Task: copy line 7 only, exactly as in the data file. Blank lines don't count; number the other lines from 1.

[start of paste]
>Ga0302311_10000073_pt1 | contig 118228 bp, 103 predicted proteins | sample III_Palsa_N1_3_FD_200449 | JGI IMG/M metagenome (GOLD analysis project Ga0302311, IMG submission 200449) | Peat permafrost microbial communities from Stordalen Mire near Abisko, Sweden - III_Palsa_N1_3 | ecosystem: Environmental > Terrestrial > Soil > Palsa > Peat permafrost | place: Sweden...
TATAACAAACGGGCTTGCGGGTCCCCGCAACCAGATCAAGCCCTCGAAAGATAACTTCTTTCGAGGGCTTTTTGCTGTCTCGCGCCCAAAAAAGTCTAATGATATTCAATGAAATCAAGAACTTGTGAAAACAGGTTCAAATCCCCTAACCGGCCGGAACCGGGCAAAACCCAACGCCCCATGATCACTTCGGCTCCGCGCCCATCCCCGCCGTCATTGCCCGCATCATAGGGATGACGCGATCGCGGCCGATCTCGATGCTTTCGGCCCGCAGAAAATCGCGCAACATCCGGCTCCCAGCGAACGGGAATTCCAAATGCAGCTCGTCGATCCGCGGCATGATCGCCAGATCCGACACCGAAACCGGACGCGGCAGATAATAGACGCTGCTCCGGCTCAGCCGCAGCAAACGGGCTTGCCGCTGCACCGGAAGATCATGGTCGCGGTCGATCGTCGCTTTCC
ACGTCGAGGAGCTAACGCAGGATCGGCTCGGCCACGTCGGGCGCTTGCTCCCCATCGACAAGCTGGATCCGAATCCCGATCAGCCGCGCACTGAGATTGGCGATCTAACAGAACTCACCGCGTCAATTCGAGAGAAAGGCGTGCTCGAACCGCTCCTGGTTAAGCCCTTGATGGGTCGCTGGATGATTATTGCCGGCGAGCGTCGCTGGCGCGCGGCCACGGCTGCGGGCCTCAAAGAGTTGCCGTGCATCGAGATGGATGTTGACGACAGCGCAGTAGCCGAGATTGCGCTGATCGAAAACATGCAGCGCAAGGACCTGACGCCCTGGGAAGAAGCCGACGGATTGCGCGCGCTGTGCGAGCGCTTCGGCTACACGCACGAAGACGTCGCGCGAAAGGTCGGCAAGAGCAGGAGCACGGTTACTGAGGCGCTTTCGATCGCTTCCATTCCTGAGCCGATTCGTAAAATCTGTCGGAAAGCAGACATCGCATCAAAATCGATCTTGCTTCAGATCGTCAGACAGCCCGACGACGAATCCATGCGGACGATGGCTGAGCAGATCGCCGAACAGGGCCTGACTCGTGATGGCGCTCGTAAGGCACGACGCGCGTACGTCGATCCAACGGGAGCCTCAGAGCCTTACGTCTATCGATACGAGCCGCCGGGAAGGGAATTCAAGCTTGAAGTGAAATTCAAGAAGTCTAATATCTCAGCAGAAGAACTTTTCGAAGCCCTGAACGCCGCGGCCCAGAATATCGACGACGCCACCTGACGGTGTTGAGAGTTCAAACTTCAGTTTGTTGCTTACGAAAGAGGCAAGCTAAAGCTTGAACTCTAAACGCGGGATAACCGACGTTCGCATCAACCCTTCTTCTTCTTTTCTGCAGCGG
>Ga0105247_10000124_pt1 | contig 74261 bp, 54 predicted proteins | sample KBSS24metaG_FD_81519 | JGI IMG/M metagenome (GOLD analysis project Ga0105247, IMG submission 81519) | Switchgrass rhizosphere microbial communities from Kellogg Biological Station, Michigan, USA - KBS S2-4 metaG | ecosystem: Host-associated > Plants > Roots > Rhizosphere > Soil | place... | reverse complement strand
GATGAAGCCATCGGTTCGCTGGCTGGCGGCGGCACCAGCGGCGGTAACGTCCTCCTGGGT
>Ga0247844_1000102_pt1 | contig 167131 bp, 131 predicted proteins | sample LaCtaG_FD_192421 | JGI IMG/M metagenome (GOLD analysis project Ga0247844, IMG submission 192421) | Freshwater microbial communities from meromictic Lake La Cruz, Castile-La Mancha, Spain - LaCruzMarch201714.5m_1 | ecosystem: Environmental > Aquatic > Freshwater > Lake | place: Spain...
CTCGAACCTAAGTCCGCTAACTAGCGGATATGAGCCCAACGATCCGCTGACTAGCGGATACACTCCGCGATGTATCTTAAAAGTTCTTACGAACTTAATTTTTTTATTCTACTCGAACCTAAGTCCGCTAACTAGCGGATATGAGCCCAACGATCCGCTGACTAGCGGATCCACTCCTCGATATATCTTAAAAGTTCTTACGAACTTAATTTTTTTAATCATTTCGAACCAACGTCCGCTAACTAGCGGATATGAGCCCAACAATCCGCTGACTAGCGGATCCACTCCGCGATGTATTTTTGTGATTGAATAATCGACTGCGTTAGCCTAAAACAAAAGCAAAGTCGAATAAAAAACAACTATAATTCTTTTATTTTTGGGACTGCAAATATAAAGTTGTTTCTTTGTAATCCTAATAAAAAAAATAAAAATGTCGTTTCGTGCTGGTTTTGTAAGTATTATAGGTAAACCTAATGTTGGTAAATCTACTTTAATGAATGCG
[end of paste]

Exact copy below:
CTCGAACCTAAGTCCGCTAACTAGCGGATATGAGCCCAACGATCCGCTGACTAGCGGATACACTCCGCGATGTATCTTAAAAGTTCTTACGAACTTAATTTTTTTATTCTACTCGAACCTAAGTCCGCTAACTAGCGGATATGAGCCCAACGATCCGCTGACTAGCGGATCCACTCCTCGATATATCTTAAAAGTTCTTACGAACTTAATTTTTTTAATCATTTCGAACCAACGTCCGCTAACTAGCGGATATGAGCCCAACAATCCGCTGACTAGCGGATCCACTCCGCGATGTATTTTTGTGATTGAATAATCGACTGCGTTAGCCTAAAACAAAAGCAAAGTCGAATAAAAAACAACTATAATTCTTTTATTTTTGGGACTGCAAATATAAAGTTGTTTCTTTGTAATCCTAATAAAAAAAATAAAAATGTCGTTTCGTGCTGGTTTTGTAAGTATTATAGGTAAACCTAATGTTGGTAAATCTACTTTAATGAATGCG